Tuesday, January 29, 2013

94. "The Ballad of Holy Joe"

by Horace P. Sternwall

edited by Dan Leo* 

illustrations by danny delacroix and eddie el greco

*Associate Professor of American Studies, assistant checkers coach, Olney Community College; editor of Whiskey and Baked Beans: The Western Poems of Horace P. Sternwall, Vol. 1; Olney Community College Press. Made possible in part by a generous grant from Bob’s Bowery Bar on the corner of Bleecker and the Bowery: “No credit cards, no credit, and no whining!”

for previous chapter, click here

to begin at the beginning, click here

click here for synopsis of all chapters so far

In Bob’s Bowery Bar, Landon “Rooster” Crow and Alice “Sniffy” Smith continued to wait for the return of the “two Bills” (Bill Grey and Bill Leighton) with the promised ounce of marijuana. 

Sniffy continued to jabber, she was going on and on about her days in the WACs again, her glory days in the war, London and Paris and all that crap, when suddenly a shabby unshaven man approached their table.

Oh, no. 

It was Studebaker, Howard Paul Studebaker, the poet. But, unlike Rooster, Studebaker published his poems widely and in fact was considered one of the chief voices of the hearty “Western School” of poets. But Studebaker was also a notorious drunk and a sponge, and he never failed to attempt to borrow money from Rooster every time they met, despite their only rudimentary acquaintance.

“Rooster,” said Studebaker, looming over the table unsteadily, “loan me a fin.”

“No,” said Rooster. “I must have lent you seventy-five dollars over the years and you’ve never paid me back a dime.”

“Just got another poem in the New Yorker, should get a check any day now. Pay ya next week.”

“Absolutely not,” said Rooster.

“Sniffy,” said Studebaker, “loan me a fin.”

“Screw,” said Sniffy. “Can’t you see we’re talking here?”

“Here,” said Studebaker. He pulled a folded sheet of paper from his jacket pocket and tossed it onto the table. “Brand new poem. Wrote it today. Sell it to ya for five bucks.”

Rooster picked up the rather dirty sheet of paper, unfolded it, and read the following, neatly typed, but with a ribbon that needed to be changed.

“The Ballad of Holy Joe”

Holy Joe came into town 

with just a bible and a sixgun.

He preached the word to all and one, 

heathen, Jew, and Christian,

and if the people heeded the word

he let them live, but if they didn’t, well,

he let them have a bullet in the heart

to send them on their way to Hell.

No, Joe didn’t give a good goddam 

for their excuses or rationalizations; 

he just cocked the hammer on that .45,

and pulled the trigger, and then,

ignoring the womenfolks’ lamentations,

went to the saloon and had lunch.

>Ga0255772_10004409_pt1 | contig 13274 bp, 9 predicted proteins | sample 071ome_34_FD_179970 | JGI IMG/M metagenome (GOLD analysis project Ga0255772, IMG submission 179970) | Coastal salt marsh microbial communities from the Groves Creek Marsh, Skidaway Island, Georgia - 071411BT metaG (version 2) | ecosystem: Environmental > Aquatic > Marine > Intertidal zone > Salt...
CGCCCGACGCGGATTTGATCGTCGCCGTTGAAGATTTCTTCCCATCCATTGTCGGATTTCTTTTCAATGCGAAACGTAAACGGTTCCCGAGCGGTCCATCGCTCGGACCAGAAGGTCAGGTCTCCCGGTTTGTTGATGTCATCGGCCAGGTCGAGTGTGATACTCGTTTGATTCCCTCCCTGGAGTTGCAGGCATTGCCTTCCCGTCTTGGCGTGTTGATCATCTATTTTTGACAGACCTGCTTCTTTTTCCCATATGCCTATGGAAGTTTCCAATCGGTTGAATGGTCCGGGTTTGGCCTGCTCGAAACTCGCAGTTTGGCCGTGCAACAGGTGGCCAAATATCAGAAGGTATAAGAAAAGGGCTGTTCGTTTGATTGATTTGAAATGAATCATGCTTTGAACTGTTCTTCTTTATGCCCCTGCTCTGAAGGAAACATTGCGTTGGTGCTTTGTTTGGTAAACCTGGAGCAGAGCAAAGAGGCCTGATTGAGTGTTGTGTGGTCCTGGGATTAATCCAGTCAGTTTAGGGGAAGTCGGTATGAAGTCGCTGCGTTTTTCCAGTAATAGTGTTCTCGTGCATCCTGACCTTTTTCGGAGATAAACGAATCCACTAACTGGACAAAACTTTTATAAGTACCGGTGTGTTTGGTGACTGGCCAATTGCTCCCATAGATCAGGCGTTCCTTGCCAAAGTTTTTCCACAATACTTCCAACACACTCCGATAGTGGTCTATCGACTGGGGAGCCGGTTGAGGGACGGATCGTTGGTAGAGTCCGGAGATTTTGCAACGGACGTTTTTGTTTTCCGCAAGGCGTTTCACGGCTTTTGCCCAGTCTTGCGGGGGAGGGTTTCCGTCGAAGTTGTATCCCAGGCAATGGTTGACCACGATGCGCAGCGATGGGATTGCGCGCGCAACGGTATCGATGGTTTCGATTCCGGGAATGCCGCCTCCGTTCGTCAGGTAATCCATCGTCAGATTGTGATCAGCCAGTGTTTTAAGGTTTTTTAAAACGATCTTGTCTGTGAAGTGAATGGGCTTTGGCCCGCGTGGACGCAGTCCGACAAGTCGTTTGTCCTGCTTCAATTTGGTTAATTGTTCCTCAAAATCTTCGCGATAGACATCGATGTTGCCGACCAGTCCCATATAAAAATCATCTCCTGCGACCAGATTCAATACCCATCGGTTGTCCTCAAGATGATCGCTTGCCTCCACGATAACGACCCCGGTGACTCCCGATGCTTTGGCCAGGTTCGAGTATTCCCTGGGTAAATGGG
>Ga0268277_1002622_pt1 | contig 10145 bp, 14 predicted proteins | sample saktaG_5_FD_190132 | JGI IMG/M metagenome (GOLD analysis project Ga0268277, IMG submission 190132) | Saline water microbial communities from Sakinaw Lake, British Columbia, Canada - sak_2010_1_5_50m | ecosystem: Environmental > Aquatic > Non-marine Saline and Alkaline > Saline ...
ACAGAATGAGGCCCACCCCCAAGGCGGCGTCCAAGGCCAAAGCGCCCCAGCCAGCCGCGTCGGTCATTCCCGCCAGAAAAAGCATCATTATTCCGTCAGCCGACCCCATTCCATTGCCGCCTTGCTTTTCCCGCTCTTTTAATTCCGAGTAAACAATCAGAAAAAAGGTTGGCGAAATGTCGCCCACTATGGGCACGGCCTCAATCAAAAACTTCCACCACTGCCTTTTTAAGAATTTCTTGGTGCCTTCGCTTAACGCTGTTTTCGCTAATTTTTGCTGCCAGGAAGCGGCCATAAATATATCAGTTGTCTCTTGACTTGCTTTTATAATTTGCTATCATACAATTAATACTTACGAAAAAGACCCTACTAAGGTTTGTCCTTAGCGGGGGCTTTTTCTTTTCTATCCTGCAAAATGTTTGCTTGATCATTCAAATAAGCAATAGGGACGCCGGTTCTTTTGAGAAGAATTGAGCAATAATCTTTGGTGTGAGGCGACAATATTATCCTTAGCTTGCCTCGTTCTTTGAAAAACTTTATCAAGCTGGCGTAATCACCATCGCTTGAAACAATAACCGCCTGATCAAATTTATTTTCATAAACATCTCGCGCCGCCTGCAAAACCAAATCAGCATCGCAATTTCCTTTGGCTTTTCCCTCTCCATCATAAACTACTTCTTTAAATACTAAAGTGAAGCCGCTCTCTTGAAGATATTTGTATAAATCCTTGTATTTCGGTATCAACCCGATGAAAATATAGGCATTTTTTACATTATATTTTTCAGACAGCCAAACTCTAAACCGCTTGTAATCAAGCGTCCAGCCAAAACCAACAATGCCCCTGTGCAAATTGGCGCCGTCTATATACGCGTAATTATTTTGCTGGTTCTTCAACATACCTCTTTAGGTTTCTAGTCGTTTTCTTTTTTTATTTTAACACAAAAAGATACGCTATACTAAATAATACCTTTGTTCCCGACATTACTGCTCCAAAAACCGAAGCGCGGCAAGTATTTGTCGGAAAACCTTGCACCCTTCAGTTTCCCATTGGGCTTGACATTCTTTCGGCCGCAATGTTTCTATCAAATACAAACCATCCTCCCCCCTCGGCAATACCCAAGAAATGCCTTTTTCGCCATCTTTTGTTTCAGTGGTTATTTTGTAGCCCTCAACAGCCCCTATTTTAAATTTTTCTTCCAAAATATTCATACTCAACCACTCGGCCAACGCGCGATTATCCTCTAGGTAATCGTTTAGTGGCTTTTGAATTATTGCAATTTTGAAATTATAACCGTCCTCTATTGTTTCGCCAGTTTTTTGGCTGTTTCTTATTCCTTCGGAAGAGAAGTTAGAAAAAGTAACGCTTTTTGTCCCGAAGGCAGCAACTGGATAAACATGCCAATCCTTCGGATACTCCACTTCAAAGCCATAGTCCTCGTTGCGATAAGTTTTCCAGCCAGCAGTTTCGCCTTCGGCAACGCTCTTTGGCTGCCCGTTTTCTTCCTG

But then one day he came on the gang 

of bandits known as the Wild Bunch.

He preached them the word, 

out in their hide-out in the canyon

called Robbers Roost. And when they laughed

at the word he pulled his famous .45, 

and he was fast, but not fast enough;

fourteen bullets tore into the flesh of Holy Joe,

and just like that he was not alive. 

Whether he went to Heaven or Hell I do not know.

But that was the end, the brutal sudden end, 

of the man they called Holy Joe.

Damn, thought Rooster, why couldn’t he write poems this good? This was the sort of things editors loved, and it would probably get accepted at the New Yorker in a heartbeat. He pulled out his wallet.

“Okay, Howard,” he said, “here’s a fiver.”

Studebaker snapped up the proffered five-dollar bill with his grimy fingers and without another word turned and reeled toward the bar.

Seemingly oblivious to what had just transpired, caught up as usual in the story of her own life, Sniffy resumed her jabbering about her glory days in the ETO.

Rooster folded up the sheet of paper again and put it in his inside jacket pocket. Tomorrow he would retype it with a new ribbon, adding the words, “by Landon Crow”, and then drop it onto the desk of the poetry editor at the New Yorker. 

Maybe now, maybe now they would publish him!

Sniffy jabbered on, oblivious.

(To be continued.)

95. in the war

Wednesday, January 23, 2013

93. "a penny in the pistachio machine"

by horace p sternwall

illustrated by roy dismas and rhoda penmarq

editorial consultant: Prof. Dan Leo

for previous chapter, click here

to begin at the beginning, click here

click here for synopsis of all chapters so far

inside herman's all night drugstore on seventh avenue, jake the bellhop wanders the aisles followed by lullaby lewinsky

94. "The Ballad of Holy Joe"

thanks to jackie jones for this film clip from her extensive files